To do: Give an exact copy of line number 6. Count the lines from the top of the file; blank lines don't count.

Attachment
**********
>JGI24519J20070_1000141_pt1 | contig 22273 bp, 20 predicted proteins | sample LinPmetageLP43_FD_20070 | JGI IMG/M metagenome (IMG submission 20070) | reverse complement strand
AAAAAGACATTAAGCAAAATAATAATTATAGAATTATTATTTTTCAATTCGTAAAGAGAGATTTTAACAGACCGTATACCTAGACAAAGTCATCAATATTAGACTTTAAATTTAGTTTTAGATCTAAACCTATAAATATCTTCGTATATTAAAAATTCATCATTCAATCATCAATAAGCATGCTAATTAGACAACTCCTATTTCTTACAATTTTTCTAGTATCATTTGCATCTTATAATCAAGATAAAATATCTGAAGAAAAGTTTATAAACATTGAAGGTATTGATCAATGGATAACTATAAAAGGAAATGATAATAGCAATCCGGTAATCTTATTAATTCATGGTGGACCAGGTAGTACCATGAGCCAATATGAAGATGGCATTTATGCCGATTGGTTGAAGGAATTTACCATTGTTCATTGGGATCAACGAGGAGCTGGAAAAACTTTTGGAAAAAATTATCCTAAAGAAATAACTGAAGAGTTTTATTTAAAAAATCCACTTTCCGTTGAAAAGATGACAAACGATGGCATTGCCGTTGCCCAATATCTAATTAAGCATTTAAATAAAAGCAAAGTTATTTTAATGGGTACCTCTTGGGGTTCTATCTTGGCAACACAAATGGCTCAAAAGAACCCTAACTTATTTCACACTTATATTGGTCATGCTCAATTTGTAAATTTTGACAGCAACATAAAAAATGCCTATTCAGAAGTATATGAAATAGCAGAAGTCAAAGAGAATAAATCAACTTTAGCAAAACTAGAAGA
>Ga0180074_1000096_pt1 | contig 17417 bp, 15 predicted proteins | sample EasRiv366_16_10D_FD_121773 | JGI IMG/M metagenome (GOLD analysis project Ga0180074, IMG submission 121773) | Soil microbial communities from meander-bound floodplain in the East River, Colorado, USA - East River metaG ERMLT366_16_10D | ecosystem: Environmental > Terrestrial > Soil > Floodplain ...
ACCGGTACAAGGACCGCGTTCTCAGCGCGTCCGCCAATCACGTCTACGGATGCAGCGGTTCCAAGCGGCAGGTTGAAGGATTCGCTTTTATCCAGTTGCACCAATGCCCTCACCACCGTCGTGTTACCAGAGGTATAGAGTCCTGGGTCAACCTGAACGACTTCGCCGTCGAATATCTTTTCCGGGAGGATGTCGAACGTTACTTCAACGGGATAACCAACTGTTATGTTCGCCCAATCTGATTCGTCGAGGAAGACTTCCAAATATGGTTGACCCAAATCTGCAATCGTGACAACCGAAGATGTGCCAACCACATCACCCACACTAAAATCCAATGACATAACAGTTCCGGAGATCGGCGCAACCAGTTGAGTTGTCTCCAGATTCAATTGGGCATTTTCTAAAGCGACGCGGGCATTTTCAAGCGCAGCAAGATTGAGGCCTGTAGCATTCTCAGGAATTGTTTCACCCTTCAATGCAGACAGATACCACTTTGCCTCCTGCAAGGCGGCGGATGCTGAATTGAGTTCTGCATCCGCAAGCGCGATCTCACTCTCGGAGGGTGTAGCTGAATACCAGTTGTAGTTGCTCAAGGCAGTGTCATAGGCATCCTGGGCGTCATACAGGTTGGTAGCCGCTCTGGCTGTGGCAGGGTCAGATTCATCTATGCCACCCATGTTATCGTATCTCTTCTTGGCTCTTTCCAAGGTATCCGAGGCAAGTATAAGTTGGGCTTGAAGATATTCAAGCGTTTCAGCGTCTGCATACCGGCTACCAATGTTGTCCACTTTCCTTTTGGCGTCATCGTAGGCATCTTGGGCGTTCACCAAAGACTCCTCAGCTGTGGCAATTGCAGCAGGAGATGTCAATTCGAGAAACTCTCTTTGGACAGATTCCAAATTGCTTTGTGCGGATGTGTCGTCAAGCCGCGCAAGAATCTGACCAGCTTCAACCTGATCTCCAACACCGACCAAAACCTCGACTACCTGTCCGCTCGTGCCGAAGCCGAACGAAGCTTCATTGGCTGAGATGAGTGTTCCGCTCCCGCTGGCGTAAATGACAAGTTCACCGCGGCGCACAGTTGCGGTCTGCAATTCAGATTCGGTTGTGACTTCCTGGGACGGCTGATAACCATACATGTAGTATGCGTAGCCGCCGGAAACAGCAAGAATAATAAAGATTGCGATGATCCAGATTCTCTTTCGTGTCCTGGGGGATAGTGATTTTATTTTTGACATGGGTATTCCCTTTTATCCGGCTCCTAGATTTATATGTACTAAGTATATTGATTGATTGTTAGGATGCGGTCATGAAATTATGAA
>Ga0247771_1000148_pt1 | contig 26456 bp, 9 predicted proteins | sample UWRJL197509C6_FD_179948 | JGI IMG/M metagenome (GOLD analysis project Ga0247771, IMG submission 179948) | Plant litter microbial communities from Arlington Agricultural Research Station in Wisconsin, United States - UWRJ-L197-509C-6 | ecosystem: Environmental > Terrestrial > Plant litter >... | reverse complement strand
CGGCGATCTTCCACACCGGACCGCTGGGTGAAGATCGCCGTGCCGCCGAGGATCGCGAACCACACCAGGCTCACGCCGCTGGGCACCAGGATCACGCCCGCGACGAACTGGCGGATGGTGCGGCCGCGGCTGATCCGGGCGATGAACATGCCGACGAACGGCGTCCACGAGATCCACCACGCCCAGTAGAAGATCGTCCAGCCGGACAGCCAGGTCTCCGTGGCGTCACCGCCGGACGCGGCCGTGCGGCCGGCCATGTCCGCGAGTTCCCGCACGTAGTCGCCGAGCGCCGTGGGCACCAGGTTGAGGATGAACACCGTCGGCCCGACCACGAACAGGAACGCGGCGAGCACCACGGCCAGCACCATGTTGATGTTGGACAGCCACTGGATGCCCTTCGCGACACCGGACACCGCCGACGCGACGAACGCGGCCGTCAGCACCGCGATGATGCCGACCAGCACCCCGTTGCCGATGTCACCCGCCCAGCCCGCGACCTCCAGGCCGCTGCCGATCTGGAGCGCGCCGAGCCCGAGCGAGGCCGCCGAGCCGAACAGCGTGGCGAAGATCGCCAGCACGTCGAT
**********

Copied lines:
CGGCGATCTTCCACACCGGACCGCTGGGTGAAGATCGCCGTGCCGCCGAGGATCGCGAACCACACCAGGCTCACGCCGCTGGGCACCAGGATCACGCCCGCGACGAACTGGCGGATGGTGCGGCCGCGGCTGATCCGGGCGATGAACATGCCGACGAACGGCGTCCACGAGATCCACCACGCCCAGTAGAAGATCGTCCAGCCGGACAGCCAGGTCTCCGTGGCGTCACCGCCGGACGCGGCCGTGCGGCCGGCCATGTCCGCGAGTTCCCGCACGTAGTCGCCGAGCGCCGTGGGCACCAGGTTGAGGATGAACACCGTCGGCCCGACCACGAACAGGAACGCGGCGAGCACCACGGCCAGCACCATGTTGATGTTGGACAGCCACTGGATGCCCTTCGCGACACCGGACACCGCCGACGCGACGAACGCGGCCGTCAGCACCGCGATGATGCCGACCAGCACCCCGTTGCCGATGTCACCCGCCCAGCCCGCGACCTCCAGGCCGCTGCCGATCTGGAGCGCGCCGAGCCCGAGCGAGGCCGCCGAGCCGAACAGCGTGGCGAAGATCGCCAGCACGTCGAT